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PHYSICS AND ASTRONOMY.

1. DESCRIBE the barometer.

2. How is sound propagated ? What is the difference between a noise and a musical tone ?

3. Describe the different methods by which heat is distributed ?

4. Illustrate electrical induction by means of the goldleaf electroscope.

5. What causes the change of the seasons ? 6. How is the moon's distance determined?

%. How is the velocity of light ascertained by the eclipses of Jupiter's satellites ?

8. What is known of the sun's chemical constitution, and by what means ?

BOTANY.

1. What is a biennial plant ?
2. Describe underground stems and branches.
3. How do “endogens” differ from “exogens" ?
4. Make a sketch of a ternately decompound leaf.
5. How are leaves arranged on the stem?
6. Describe the different kinds of flower-clusters.
1%. What is meant by “calyx superior” ?
8. What is the function of green leaves ?

9. Describe upon the annexed schedule the plant given for examination.

SCAEDULE FOR PLANT-ANALYSIS. 1. STATE whether this plant is exogenous or endogenous, and give reasons for your answer.

2. Describe the arrangement, venation, shape, margin, apex, and base of the leaves.

3. What kind of flower-clusters does this plant have?

4. THE FLOWER. State whether it is or is not complete, regular, and symmetrical. Give your reasons for each answer.

CALYX. - State whether free from, or coherent with, the ovary.

SEPALS. - Give their number.
COROLLA.- State whether polypetalous or monopetalous.

STAMENS. — (1) Give number. (2) State whether distinct or united together. (3) To what are they attached ?

PISTIL. — (1) State whether simple or compound. (2) If possible, give the number of cells in the ovary. (3) Is the ovary superior or inferior ?

APPENDIX.

HARVARD COLLEGE,

,

CAMBRIDGE, Mass.,

1876-77.

ACADEMIC YEAR.

The Academic Year begins on the Thursday following the last Wednesday in September, and ends on the last Wednesday in June. There is a recess of two weeks, beginning on the day before Christ

mas.

REQUISITIONS FOR ADMISSION. Candidates for admission to College in 1877 must be examined in one of the two following

Courses of Study, each embracing sixteen subjects.

COURSE I. 1. Latin Grammar (including Prosody).

2. Latin Composition and Latin at sight. This will include the translation at sight of some passage in prose not included in the following requisitions.

3. Caesar, Sallust, and Ovid. Caesar, Gallic War, Books I.-IV.; Sallust, Catiline ; Ovid, four thousand lines.

4. Cicero and Virgil. Cicero, eight orations and the Cato Major ; Virgil, Eclogues, and the Aeneid, Books I. - VI.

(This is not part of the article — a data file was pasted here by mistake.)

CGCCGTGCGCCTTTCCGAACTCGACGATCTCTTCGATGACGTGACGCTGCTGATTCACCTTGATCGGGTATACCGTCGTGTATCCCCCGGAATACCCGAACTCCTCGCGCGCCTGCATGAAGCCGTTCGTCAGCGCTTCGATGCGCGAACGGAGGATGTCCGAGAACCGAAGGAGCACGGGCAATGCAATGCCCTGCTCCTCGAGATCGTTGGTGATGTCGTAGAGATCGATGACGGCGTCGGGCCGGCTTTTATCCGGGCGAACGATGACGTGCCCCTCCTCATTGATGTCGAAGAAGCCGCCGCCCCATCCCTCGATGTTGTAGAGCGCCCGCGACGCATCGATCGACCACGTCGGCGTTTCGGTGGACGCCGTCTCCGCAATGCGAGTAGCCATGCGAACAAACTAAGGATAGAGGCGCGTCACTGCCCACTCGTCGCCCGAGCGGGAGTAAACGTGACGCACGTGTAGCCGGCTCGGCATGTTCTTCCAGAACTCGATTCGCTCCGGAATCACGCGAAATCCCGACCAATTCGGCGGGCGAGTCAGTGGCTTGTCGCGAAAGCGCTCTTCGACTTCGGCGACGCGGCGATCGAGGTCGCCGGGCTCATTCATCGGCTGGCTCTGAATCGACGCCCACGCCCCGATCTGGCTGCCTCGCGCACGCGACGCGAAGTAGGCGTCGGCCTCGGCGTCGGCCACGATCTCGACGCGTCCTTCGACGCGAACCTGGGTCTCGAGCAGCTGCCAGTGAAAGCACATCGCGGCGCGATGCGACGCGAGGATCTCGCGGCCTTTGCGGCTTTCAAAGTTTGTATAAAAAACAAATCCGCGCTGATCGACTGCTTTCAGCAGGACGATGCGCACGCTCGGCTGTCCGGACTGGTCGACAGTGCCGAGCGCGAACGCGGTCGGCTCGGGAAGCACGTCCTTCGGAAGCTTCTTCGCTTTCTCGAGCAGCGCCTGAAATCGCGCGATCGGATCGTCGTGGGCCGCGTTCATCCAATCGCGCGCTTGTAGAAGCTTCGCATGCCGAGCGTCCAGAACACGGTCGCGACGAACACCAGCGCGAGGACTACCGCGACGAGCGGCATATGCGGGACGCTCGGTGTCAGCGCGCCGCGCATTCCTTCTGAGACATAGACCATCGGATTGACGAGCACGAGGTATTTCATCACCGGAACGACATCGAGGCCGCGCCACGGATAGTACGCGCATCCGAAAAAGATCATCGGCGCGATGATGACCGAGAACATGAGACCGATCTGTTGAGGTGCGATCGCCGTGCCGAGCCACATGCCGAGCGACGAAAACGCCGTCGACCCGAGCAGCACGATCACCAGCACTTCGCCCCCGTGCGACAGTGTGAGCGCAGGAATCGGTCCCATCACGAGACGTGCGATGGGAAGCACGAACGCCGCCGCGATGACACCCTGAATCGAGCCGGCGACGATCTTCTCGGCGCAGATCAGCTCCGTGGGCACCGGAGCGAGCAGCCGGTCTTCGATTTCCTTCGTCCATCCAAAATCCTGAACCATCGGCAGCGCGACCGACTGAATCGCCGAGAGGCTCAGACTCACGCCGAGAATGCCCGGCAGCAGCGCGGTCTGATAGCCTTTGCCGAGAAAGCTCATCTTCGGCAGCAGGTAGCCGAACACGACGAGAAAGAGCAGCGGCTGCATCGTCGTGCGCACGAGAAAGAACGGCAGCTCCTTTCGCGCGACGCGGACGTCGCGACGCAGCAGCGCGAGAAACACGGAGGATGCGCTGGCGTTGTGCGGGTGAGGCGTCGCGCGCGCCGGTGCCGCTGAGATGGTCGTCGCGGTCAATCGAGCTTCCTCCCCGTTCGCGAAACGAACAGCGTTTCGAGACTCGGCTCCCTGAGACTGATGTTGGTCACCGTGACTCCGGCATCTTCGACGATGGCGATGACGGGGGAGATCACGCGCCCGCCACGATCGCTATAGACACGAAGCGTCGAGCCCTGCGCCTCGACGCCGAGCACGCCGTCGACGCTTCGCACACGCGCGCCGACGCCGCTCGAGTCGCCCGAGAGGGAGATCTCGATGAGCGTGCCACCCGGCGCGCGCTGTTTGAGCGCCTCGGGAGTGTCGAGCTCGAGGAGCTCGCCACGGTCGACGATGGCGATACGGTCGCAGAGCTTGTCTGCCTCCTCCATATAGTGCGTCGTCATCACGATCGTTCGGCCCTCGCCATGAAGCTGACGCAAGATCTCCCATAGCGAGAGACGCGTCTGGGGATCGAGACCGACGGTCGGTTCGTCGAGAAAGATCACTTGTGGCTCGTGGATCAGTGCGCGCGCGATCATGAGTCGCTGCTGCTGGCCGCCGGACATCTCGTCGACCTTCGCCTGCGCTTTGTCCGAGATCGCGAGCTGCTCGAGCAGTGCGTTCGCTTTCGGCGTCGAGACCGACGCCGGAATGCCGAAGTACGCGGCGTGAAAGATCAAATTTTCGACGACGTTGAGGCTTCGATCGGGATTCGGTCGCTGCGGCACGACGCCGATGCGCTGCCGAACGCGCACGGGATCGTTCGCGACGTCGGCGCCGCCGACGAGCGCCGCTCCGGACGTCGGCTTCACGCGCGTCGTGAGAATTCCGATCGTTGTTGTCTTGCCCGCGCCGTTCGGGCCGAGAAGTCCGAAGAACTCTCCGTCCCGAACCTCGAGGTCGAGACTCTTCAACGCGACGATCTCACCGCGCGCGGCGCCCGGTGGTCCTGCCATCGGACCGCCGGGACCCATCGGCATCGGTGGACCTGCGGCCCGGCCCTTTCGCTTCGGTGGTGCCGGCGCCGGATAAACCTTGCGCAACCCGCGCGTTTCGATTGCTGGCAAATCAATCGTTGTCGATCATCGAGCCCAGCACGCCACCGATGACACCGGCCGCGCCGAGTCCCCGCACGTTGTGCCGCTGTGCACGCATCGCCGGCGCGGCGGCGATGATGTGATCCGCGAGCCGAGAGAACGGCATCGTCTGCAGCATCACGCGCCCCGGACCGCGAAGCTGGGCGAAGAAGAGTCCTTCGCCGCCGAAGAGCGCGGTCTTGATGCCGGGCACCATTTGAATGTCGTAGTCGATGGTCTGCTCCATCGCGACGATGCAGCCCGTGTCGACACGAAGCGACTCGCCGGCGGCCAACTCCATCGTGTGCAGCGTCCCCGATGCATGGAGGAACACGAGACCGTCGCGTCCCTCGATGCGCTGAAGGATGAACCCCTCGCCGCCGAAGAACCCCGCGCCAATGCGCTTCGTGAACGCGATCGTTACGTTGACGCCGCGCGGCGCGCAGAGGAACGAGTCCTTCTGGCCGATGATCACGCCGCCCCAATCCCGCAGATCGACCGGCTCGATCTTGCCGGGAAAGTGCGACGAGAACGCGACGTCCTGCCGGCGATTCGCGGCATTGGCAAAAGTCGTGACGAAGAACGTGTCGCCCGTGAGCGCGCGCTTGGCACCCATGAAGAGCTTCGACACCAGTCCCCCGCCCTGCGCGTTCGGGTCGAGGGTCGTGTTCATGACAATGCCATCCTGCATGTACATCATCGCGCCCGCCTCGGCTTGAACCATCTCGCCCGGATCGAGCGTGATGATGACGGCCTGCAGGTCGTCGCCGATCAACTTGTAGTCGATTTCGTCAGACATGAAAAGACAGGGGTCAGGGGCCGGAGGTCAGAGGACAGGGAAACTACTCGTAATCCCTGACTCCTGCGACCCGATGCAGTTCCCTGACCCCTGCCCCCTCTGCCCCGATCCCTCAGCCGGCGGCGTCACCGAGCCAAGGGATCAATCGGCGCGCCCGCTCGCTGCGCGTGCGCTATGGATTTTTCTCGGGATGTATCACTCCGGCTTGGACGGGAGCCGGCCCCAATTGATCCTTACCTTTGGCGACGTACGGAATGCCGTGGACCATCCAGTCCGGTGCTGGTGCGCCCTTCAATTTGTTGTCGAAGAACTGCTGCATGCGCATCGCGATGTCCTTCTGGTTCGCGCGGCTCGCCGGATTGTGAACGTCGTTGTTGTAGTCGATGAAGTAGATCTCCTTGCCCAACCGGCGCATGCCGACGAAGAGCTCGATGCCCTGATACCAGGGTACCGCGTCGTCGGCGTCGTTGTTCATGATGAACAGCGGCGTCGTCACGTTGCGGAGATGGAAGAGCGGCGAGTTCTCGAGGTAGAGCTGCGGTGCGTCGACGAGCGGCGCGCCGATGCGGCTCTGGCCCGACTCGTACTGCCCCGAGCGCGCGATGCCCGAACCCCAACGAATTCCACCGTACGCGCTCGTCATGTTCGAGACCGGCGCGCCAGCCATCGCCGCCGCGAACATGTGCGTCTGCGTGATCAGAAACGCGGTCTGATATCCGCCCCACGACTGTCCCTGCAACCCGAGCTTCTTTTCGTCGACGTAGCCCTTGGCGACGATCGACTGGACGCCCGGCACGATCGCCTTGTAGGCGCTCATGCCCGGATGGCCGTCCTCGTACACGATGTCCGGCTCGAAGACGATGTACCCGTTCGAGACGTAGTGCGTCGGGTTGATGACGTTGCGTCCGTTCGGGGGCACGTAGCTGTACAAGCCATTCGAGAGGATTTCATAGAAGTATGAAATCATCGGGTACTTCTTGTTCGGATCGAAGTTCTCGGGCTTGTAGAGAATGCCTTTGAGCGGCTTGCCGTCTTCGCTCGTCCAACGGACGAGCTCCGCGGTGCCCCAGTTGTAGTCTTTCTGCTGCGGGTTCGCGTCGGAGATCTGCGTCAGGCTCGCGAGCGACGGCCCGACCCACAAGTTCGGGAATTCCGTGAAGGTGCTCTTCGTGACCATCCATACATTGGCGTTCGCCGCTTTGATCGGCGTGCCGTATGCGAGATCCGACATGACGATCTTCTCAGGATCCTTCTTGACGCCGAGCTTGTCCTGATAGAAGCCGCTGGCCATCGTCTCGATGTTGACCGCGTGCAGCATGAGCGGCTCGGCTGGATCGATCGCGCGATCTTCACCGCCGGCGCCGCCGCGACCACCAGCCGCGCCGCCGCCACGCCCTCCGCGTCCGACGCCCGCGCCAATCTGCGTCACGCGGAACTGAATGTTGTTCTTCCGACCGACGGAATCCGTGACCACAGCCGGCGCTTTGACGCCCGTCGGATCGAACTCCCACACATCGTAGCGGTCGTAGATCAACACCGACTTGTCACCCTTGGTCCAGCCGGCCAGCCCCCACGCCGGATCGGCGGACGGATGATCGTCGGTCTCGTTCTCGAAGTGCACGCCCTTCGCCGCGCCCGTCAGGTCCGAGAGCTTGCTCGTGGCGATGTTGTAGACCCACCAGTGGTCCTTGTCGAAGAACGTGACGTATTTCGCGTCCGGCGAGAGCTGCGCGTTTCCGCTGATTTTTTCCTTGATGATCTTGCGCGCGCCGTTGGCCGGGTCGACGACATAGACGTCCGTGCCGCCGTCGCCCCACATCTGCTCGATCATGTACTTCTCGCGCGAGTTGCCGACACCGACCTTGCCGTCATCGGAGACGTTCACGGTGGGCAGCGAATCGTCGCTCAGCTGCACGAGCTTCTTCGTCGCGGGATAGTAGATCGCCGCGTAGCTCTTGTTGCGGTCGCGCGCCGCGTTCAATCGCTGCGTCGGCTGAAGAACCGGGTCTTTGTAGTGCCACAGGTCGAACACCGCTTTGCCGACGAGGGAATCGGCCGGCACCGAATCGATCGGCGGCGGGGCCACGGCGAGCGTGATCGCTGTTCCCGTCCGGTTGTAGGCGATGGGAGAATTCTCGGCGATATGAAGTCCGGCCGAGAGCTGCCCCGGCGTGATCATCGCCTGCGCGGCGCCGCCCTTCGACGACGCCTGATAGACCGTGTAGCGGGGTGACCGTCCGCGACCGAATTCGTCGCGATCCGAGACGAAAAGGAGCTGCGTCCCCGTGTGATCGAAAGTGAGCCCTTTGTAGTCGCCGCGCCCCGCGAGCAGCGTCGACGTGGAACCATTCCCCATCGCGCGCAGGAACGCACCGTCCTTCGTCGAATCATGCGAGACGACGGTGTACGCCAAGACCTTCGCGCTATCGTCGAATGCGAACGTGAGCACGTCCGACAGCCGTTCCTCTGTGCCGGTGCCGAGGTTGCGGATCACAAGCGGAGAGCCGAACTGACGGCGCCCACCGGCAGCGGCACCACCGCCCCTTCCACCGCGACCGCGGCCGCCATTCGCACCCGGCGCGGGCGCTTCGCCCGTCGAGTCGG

5. Greek Grammar (including metres).
6. Greek Composition (with the accents).

7. Greek Prose. Goodwin and Allen's Greek Reader; or Xenophon's Anabasis, Books I. - IV. and the seventh book of Herodotus.

8. Greek Poetry. Homer's Iliad, Books I. - III., omitting the catalogue of ships.

9. Arithmetic (including the metric system of weights and measures, and the use and rudiments of the theory of logarithms). The examples requiring the use of logarithms at the examination will be adapted to a four-place table.

10. Algebra (through quadratic equations).

11. Plane Geometry (as much as is contained in the first thirteen chapters of Peirce's Geometry).

12. Ancient History and Geography. Greek History to the death of Alexander ; Roman History to the death of Commodus. Smith's smaller histories of Greece and Rome will serve to indicate the amount of knowledge demanded in history.

13. Modern and Physical Geography. The following works will serve to indicate the amount of knowledge demanded in this subject : in modern geography, Guyot's Common School Geography, or Miss Hall's Our World, No. 2; in physical geography, Guyot's Physical Geography, Parts II. and III., or Warren's Physical Geography, the first forty-nine pages.

14. English Composition. Each candidate will be required to write a short piece of English, correct in spelling, punctuation, grammar, division by paragraphs, and expression. The subject for 1877 will be taken from one of the following works: Shaksperes Henry V., Julius Caesar, or the Merchant of Venice; Irving's Sketch Book ; Scott's

c Talisman or Marmion. 15. French or German. The translation at sight of easy French easy German

prose if the candidate prefer to offer German. Proficiency in elementary grammar, a good pronunciation, or facility in speaking, will be accepted as an offset for some deficiency in translation. There will be no required examination in pronunciation, but it is recommended that attention be given to pronunciation from the outset. Candidates who offer German in place of French will be required to study French in place of German during the Freshman year.

16. Physical Science. One of the three following subjects, the selection of the subject being left to the candidate :

1. Elementary Botany.
2. Rudiments of Physics and of Chemistry.
3. Rudiments of Physics and of Descriptive Astronomy.

prose, or of

1

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